“Dr. Brinton is a visionary mentor and leader,” said May Khanna, a CIBS colleague and assistant professor of neuroscience and pharmacology. “She has opened my eyes to new opportunities and helped me recognize my own potential, both as a researcher and a mentor, in pursuing cures for complex neurodegenerative diseases.”
The Center for Innovation in Brain Science
CIBS was launched in 2016 with Brinton returning to Tucson to become its inaugural director.
At the time, Brinton had a distinguished career at USC, and she and her husband, Theodore, were happy living in Southern California. She seriously contemplated the opportunity to return to her alma mater.
“I asked myself the question, ‘What would it take to pull up stakes and move my research enterprise back to the UA?’ ” Brinton said. “After considerable deliberation, the answer to my question was that in the 21st century there is not a single cure for a single neurodegenerative disease.
“Based on this challenge, I created a vision, mission and plan for the Center of Innovation in Brain Science to achieve what has, thus far, alluded big pharma, university-based research and biotech.
“After submitting my plan, I was doubtful that such an ambitious and audacious idea would be considered. However, it’s the University of Arizona – pioneering, bold and committed to tackling grand challenges that have global and personal impact. They accepted my plan and CIBS was created.”
CIBS brings together UArizona researchers and clinicians across the spectrum of neurodegenerative diseases and pairs them with faculty in several specialties: computational systems biology, biomarker design, synthetic chemistry, translational drug development, clinical trial operations and regulatory affairs. Brinton called it an “all-brains-on-deck research environment.”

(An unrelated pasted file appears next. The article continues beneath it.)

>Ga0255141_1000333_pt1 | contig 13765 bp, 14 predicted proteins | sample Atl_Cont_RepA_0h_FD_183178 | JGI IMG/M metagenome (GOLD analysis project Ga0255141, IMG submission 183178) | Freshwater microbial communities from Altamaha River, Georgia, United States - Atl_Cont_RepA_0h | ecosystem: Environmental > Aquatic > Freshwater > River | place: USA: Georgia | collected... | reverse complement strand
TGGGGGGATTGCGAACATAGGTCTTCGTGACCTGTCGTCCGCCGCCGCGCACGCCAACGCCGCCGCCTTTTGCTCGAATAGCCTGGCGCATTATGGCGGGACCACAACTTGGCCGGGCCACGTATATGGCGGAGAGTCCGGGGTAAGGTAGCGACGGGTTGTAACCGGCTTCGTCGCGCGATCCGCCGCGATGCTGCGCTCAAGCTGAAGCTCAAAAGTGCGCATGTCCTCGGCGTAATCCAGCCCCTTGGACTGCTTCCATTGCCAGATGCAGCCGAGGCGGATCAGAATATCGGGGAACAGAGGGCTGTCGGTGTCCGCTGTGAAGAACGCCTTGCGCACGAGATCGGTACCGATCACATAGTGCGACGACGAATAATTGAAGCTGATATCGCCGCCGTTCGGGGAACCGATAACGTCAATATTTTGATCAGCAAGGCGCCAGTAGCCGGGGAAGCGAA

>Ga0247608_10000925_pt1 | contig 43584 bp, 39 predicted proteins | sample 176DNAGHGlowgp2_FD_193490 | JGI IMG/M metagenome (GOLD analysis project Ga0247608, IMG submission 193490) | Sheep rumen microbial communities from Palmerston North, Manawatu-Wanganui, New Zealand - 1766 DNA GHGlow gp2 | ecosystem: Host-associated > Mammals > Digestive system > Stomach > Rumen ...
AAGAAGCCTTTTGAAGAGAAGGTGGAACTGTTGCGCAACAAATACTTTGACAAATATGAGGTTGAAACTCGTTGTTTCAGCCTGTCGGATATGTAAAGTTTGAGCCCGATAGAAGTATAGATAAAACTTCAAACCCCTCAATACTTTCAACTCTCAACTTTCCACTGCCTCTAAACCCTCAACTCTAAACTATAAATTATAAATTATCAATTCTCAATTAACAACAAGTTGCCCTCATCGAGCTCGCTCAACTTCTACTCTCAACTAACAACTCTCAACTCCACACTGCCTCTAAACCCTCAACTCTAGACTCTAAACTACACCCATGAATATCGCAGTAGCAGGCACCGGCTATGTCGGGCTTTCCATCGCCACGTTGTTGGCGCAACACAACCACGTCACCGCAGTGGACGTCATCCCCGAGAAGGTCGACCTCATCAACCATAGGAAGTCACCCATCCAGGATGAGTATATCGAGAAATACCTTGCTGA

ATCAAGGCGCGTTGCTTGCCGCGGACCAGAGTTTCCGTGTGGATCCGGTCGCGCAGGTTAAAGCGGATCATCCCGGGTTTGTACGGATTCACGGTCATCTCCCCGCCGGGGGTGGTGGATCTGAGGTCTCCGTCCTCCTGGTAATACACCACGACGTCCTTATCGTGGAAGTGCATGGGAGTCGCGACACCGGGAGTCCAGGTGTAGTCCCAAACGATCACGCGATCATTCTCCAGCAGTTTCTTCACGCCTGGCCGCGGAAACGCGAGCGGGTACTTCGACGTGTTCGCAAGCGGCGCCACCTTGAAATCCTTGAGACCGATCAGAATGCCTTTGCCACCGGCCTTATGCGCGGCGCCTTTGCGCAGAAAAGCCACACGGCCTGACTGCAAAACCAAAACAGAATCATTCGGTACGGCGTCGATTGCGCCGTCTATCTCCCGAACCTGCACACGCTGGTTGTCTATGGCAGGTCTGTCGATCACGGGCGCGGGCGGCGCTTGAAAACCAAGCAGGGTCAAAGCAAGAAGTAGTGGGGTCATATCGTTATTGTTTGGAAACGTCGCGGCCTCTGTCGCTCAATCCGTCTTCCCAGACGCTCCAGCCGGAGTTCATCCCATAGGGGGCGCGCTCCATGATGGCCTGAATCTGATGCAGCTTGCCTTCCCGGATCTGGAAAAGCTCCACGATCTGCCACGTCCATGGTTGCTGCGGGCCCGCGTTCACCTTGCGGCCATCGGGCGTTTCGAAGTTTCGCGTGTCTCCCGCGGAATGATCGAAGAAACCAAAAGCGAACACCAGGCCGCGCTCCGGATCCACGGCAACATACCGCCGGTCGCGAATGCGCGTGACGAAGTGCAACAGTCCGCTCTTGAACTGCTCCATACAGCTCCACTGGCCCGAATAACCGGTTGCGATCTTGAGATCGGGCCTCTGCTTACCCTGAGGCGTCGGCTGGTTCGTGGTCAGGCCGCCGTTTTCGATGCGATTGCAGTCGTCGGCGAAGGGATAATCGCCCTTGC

“At CIBS, we are focused on four age-associated neurodegenerative diseases – Alzheimer’s, Parkinson’s, multiple sclerosis and amyotrophic lateral sclerosis, or ALS,” Brinton said. “Our mission is to bring innovations in brain science of the future to those who need a cure today.”
Under Brinton’s visionary leadership, CIBS has made remarkable progress that includes an impressive portfolio of therapeutics, research awards, transformational educational programs and contributions to the growth of Arizona’s biotech sector.
In addition to the $37.5 million grant, funded projects at CIBS include a $10.3 million grant to study why women are at a greater risk for developing Alzheimer’s disease than men – which she detailed in a 2017 BizTucson article – and a $5.9 million grant to develop precision medicine interventions to prevent Alzheimer’s.
There is also a $1.8 million grant to develop a cross-disciplinary and translationally oriented workforce to discover new drugs for Alzheimer’s and other neurodegenerative diseases, and a $1.3 million NIH grant to train Navajo students in neuroscience programs.
Brinton said she sees Tucson as an entrepreneurial community that supports UArizona’s efforts to bring research to market. Tucson has the critical mass that allows for effective, innovative collaborations.
“We are at the right place at the right time and we are a ‘can do, will do, must do,’ bold, pioneering environment,” she said. “Here at CIBS, we are creating innovations in brain science of the future for those who need a cure today.”